TALLAHASSEE, Fla. — In a political era when perception is bigger than reality; the pandemic can be a double-edged sword for any candidate, including Governor DeSantis.
There are days when the pandemic feels like a never-ending storm. And there are days when you can see the light of hope. The tug of war between good news and bad news, and the lasting debate about how we manage COVID-19 and move forward is all one big prelude to the Governor’s Race in 2022, and Florida’s choice for who should lead the state and shape the future of its 21 million residents.
USF political science professor Edwin Benton said for DeSantis the pandemic is both a strength and a weakness.
“The longer the pandemic lasts, the more difficult it will be for him to shake it off,” says Benton.
“(Crist and Fried) believe DeSantis is betting that this is going to be short-lived and we’ll be back to some sense of normalcy… Charlie Crist and Nikki Fried are just sitting back like good fishermen, let that fish play and see how far he goes,” he said.
Ryan Gorman, host of PM Tampa Bay on News Radio WFAL is a human barometer of what people are thinking, feeling, and talking about in Tampa Bay. Gorman’s call-in board lights up with listeners on all sides of all issues and Gorman takes on all subjects of the news cycle, offering a common-sense take that’s often missing in today’s highly charged, highly political environment.
“There’s a lot of excitement about these races in the midterms and especially Governor DeSantis. He’s raised his profile so much during the course of the pandemic," Gorman said. "You have Democrats who want to take him down and Republicans who want to build him up and keep him in place because he could be the next one from the Republican Party to lead the party moving forward."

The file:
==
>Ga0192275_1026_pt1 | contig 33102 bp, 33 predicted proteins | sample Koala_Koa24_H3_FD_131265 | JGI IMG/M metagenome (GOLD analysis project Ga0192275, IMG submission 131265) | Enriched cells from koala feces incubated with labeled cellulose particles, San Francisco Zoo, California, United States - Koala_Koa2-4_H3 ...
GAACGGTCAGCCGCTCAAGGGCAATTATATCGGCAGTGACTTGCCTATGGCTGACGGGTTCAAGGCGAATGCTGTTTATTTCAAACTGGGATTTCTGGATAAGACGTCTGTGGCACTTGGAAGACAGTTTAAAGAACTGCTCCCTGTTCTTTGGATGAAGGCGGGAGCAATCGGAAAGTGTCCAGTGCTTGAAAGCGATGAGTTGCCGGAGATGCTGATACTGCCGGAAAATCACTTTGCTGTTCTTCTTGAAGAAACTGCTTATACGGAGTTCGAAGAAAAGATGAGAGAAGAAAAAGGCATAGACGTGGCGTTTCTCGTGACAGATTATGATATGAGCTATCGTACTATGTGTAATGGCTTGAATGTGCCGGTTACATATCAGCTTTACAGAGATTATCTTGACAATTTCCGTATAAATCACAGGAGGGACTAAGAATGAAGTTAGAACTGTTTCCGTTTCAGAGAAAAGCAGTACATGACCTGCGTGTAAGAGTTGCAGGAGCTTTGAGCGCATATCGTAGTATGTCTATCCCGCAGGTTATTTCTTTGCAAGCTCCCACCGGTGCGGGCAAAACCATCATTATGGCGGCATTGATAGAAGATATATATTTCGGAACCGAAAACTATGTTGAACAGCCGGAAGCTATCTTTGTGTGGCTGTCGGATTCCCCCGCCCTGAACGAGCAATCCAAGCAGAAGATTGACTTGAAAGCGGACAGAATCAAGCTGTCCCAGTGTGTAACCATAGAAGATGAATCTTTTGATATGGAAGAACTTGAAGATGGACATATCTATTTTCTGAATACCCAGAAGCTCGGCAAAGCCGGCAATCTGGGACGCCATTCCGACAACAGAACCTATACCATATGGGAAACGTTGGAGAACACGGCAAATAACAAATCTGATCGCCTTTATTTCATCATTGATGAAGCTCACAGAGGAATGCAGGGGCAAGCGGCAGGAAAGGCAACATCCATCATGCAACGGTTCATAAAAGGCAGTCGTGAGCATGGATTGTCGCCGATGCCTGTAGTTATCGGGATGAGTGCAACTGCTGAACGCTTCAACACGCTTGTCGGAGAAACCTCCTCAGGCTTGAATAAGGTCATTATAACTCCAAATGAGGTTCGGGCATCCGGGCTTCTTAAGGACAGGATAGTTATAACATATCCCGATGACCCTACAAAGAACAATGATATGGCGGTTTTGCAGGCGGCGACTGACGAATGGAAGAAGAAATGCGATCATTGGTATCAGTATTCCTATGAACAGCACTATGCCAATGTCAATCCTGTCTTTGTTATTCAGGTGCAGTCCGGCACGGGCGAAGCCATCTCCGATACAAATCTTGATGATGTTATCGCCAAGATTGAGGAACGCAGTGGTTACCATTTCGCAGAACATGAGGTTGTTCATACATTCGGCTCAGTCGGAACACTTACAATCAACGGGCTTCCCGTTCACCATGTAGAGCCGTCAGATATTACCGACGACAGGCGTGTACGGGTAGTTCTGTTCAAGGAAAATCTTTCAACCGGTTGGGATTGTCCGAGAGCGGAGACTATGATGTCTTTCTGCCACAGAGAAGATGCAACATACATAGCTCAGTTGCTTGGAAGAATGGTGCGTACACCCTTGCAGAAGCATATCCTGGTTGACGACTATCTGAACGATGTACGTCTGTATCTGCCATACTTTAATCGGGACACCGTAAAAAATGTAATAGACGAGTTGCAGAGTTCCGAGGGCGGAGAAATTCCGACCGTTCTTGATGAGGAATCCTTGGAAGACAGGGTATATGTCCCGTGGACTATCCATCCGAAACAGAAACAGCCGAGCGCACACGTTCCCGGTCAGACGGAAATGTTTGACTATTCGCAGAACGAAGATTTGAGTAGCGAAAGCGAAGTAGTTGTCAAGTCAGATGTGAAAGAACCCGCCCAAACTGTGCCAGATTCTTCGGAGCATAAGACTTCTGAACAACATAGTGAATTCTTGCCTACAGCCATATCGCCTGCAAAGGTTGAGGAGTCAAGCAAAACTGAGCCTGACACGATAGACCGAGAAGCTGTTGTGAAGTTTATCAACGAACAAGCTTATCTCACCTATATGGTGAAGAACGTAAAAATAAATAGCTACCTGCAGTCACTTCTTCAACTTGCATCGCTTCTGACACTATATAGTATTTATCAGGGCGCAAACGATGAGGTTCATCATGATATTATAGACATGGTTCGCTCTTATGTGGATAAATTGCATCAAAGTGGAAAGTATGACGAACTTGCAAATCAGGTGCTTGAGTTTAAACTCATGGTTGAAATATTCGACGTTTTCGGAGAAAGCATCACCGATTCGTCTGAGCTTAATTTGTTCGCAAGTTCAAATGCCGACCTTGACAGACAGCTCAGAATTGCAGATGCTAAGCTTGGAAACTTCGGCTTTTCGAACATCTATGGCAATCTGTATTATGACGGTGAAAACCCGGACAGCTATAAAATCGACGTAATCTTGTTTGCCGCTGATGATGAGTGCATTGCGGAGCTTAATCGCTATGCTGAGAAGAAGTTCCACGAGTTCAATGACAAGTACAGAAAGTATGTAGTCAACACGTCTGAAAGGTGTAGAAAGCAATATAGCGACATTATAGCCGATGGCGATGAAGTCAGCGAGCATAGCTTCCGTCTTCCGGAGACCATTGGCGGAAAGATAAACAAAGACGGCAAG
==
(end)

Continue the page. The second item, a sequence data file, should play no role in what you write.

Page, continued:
Gorman also believes the pandemic is still the key issue and driver in the 2022 Governor’s Race.
“Such a huge impact because you have such a big disagreement…between the things the governor has done and the measures he’s taken…and it’s not just the public health crisis, part of it.. but also how is this going to affect the economy, are we going to see a major bounce back," Gorman opined. "We have seen a recovery but it’s been disrupted by the resurgence of the virus, people trying to change their jobs and work-life balance… so how is that going to shake out in 2022? That’s the big question.”
It’s also important to recognize it’s still very early.
“You know I think if there is one lesson we could have leaned back in 2015 and 16 is that anything can happen, it could all change on a dime,” says Gorman.